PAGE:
Abu Dhabi, UAE continues to gain more regional and international recognition as a renewable and sustainable energy center. It is natural to think that Abu Dhabi is heavily dependent on oil and gas production. The Emirate, however, is looking to diversify its economy and energy future and it is spearheading various clean energy initiatives.
In one such example, The Intergovernmental Panel on Climate Change (IPCC), the leading international body for the assessment of climate change, concluded meeting in the Emirate for its 33rd session last week. Working Group III of the IPCC released its influential Special Report on Renewable Energy Sources and Climate Change Mitigation (SRREN),
which is anticipated to facilitate efforts globally among policy makers, civil society and the private sector to pinpoint methods needed to integrate renewable energy technologies into future energy solutions. SREEN will act as a stepping stone to The IPCC’s 5th Assessment Report.
Dr. Rajendra K. Pachauri, Chairman of the IPCC, said: “The progress Abu Dhabi is making in the renewable energy sphere, it makes perfect sense for the IPCC to release this significant report in the UAE. Abu Dhabi is investing so heavily and responsibly in renewable energy. It is fast becoming the renewable energy center of gravity.”
In April, at the 2nd Clean Energy Ministerial (CEM) also held in Abu Dhabi, U.S. Secretary of Energy Steven Chu stated, “Working together, we can move faster to save money, create jobs and accelerate the transition to a clean energy future.” CEM’s member governments account for more than 80 percent of global energy consumption and a similar percentage of the market for clean energy technologies.
The Clean Energy Ministerial has established eleven ambitious initiatives, which should continue to demonstrate the central role that renewable energy will play in shaping our energy future. One matter too often overlooked globally is highlighted by one of CEM’s initiatives. The Solar and LED Energy Access Program (SLED) is designed to provide sustainable energy to those currently stuck in energy poverty--those without access to energy--in order to foster social and economic development.
There are estimates that at least 1.4 billion people globally lack access to electricity, over 80 percent in rural areas; and more than 2.5 billion people lack access to modern forms of energy, relying instead on inefficient biomass such as coal, wood, and animal dung for cooking, light and heat. These solid fuels are usually burned in inefficient stoves inside primitive homes, which lead to 1.6 million deaths annually from exposure to smoke--more than malaria--according to The World Health Organization. Providing distributed renewable energy infrastructure can lead to vast social and economic benefits, including education, health, safety, the creation of jobs, and entrepreneurship opportunities. Without access to energy, meeting the Millennium Development Goals (MDGs) will be that much more difficult to achieve.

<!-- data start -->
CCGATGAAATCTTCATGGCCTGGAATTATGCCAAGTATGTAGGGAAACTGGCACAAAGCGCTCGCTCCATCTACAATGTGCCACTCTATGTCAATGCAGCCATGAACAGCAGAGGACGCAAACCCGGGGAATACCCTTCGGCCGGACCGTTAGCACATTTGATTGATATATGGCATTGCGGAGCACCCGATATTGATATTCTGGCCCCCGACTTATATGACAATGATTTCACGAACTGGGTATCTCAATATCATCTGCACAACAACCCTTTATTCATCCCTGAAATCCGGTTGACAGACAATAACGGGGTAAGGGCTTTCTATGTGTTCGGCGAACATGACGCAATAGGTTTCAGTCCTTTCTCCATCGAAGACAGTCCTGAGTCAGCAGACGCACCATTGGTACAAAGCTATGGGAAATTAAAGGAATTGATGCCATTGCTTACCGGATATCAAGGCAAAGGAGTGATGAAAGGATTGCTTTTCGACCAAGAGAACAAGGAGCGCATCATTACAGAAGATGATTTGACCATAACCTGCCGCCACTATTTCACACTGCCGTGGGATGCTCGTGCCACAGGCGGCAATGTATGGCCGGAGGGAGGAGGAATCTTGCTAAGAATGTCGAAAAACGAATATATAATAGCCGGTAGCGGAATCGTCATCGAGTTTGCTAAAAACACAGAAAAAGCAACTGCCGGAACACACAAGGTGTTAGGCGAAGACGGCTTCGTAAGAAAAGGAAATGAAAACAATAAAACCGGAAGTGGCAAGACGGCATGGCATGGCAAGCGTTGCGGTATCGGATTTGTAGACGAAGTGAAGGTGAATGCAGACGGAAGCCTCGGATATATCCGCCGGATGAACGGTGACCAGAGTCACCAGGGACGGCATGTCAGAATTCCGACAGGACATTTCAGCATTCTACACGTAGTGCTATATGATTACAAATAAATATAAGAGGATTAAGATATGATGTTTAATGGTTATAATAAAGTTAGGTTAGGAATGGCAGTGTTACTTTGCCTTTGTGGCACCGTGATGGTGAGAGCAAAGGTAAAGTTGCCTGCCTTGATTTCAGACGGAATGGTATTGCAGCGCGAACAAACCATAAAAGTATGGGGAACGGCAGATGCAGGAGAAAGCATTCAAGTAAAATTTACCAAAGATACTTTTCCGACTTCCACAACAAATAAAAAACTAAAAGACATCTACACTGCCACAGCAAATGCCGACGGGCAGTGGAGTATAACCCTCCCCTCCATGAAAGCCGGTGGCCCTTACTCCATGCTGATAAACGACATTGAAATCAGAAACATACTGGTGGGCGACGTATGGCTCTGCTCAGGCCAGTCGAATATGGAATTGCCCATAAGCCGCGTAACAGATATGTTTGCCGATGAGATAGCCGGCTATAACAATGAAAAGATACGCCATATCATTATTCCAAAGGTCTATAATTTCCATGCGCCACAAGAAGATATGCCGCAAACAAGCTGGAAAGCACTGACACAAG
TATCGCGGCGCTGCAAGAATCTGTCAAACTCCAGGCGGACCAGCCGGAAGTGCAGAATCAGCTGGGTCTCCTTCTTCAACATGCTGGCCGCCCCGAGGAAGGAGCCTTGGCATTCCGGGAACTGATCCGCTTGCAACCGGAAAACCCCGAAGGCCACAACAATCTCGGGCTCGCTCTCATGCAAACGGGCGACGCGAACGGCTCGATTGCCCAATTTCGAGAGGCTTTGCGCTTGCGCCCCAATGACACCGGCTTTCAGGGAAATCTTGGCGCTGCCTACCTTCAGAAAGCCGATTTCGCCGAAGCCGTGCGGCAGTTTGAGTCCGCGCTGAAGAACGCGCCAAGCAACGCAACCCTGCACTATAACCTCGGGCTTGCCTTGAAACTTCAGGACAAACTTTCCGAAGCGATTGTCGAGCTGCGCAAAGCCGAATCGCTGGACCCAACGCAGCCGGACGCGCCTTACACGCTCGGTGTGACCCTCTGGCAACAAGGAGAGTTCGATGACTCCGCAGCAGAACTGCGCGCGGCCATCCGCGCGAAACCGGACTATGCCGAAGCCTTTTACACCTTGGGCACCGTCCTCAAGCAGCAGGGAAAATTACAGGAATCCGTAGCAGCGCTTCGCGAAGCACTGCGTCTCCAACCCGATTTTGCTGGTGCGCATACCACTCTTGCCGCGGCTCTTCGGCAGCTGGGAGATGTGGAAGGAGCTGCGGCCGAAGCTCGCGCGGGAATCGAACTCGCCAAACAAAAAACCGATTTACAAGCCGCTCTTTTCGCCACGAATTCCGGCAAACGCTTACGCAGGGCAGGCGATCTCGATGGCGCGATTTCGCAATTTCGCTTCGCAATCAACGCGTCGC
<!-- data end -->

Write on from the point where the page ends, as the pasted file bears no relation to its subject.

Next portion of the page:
My first opportunity to see a global call to action for universal energy access was specifically enunciated by United Nations Secretary-General Ban Ki-moon at the 4th annual World Future Energy Summit (WFES), also held in Abu Dhabi, this past January, where I had the opportunity to participate as a delegate. The Summit, with the theme of “Enabling Future Energy Solutions,” is where Mr. Ban announced in his keynote address that 2012 will be the “International Year for Sustainable Energy for All” and he elaborated in detail about the horrors of energy poverty.
WFES is one of the world’s principal gatherings for the clean energy industry. It provides the medium for open dialogue and debate; and to share and develop ideas, relationships, innovation and investment necessary to reach the collective goal of a clean and sustainable energy future. The 2011 WFES was attended by international policy makers, industry leaders, innovators, investors, experts, academics, media from 36 countries, 600 exhibiting businesses from 31 countries, and 26,000 attendees from 112 countries.